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It takes quite a bit to put Warren Buffett in a bad mood.

Everything from a lackluster market, to tense international relations, to the potential robot uprising was on the agenda for Buffett and his right-hand man Charlie Munger at the annual Berkshire Hathaway shareholder's meeting this past weekend. Nothing a Cherry Coke and a game of bridge can't fix though, right?

All is Well-ish

Firstly, don't worry about Buffet. Berkshire is still worth a ludicrous $700 billion after posting a $35.5 billion profit in the first quarter, but it's getting a little bit harder for Buffett and company to decide exactly where to put their billions to work in a market that has grown less and less appealing.

In Q1, the conglomerate sold $13.3 billion worth of shares and invested just $2.9 billion. Another $4.4 billion went toward buybacks. Last month, Munger told the Financial Times that investors should have low expectations for stock market returns as the Federal Reserve raises interest rates and the economy slows.

Buffett is still confident Berkshire will navigate any lengthy economic slowdown or recession just fine, but he does expect declining earnings at some of its portfolio companies this year. "It isn't that employment has fallen off a cliff or anything, but it is a different climate than it was six months ago," he said. "A number of our managers were surprised. Some had too much inventory on order."

Though hardly doomsayers, Buffett and Munger had some choice words for the global economy during the meeting as well:

  • The China-United States trade war has intensified in the past year as the nations decouple from one another while pumping hundreds of billions of dollars into funding green tech and semiconductor chip production. Munger had three simple words for the situation: "stupid, stupid, stupid." Buffett agreed and said both countries "have to get along with each other."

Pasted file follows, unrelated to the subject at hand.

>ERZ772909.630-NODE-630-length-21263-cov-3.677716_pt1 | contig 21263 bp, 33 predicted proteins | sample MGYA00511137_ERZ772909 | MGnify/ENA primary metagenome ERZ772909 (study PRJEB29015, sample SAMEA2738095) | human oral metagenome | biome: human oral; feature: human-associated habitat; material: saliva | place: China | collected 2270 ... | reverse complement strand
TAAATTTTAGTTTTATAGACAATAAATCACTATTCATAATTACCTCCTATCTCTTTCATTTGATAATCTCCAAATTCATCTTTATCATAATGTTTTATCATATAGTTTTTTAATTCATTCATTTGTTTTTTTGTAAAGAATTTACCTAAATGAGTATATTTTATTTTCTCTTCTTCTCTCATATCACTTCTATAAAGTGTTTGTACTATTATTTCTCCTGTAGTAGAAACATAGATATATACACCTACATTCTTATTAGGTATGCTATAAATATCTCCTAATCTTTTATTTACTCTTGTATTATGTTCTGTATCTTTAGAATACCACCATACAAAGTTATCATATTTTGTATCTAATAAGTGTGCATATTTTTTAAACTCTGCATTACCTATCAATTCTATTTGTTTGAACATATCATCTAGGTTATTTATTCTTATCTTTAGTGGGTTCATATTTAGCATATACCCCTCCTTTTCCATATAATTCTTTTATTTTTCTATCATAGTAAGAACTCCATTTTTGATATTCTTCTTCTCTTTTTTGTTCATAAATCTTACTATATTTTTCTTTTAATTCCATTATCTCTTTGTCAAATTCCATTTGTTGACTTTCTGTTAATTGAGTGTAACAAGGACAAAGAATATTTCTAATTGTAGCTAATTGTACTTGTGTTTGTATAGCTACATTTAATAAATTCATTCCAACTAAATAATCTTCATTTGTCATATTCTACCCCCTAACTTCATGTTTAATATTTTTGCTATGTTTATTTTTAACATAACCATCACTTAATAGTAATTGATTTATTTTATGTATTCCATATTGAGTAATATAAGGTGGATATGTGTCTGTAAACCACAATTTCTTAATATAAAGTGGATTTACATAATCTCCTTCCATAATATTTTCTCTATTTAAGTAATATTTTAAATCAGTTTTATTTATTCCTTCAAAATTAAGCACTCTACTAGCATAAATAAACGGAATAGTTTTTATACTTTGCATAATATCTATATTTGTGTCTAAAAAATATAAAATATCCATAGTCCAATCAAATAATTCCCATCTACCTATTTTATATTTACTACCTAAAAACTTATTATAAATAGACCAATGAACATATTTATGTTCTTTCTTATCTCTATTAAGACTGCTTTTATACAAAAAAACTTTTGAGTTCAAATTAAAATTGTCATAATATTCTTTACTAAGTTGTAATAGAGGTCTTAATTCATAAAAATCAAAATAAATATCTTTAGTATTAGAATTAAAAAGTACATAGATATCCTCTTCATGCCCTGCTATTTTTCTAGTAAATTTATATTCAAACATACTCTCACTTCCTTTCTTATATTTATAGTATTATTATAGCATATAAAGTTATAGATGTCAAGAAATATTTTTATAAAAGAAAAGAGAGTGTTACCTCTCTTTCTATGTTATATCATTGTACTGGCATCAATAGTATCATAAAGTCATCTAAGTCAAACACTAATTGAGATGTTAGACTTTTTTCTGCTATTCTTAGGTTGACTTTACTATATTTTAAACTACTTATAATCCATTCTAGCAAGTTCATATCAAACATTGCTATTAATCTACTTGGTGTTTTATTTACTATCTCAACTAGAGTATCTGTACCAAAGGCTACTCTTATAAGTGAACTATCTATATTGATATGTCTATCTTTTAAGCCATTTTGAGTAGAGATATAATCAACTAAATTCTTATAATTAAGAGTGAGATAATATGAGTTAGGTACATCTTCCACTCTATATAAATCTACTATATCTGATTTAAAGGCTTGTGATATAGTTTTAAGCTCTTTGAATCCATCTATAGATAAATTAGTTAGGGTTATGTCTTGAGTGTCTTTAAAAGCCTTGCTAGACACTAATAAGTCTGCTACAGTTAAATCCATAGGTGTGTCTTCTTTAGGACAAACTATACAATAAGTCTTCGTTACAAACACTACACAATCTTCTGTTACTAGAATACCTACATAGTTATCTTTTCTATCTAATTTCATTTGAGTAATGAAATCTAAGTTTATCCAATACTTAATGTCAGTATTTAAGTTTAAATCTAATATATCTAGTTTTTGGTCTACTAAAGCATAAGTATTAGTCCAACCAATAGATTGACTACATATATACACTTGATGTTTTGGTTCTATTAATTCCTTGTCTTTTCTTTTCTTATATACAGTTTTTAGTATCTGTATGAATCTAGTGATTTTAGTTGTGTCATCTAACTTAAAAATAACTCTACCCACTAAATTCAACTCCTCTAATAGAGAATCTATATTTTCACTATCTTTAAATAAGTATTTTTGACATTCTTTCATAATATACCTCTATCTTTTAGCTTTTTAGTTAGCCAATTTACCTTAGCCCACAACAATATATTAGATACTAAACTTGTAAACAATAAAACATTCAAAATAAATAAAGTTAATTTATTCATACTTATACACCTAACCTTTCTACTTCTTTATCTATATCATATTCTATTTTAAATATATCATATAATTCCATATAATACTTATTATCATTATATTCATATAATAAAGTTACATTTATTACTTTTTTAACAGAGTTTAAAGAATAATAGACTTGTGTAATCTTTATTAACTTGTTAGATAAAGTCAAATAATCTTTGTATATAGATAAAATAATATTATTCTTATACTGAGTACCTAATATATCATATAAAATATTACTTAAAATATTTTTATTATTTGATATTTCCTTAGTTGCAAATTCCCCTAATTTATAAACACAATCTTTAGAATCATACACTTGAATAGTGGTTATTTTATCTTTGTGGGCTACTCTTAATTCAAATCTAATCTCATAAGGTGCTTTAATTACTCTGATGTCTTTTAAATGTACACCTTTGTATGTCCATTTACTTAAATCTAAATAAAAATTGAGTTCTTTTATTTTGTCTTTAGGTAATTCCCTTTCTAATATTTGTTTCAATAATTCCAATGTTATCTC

• Industry leaders boast that artificial intelligence can do, well, pretty much anything you tell it to, and that doesn't sit right with Buffett, who compared the superfast tech to nuclear weapons. "It was enormously important that we (built the atom bomb)," he said. "But is it good for the next 200 years of the world that the ability to do so has been unleashed?" Christopher Nolan might just have his next project after Oppenheimer releases in July.

Bank Shot: Like many Americans, Buffett is worried about the state of banks, but he doesn't blame the banks themselves. He helped bail out Goldman Sachs and Bank of America during the Great Recession, and he invested in Wells Fargo throughout its scandals over overcharging clients billions of dollars. Buffett is a big supporter of the banking industry but believes politicians, regulators, and the media have created an environment of fear around the failures of Signature, First Republic, and Silicon Valley banks. "Fear is contagious," he said, adding that "you can't run an economy" when people worry if their money is safe in banks. The only thing to fear, it seems, is the angst of uninsured depositors.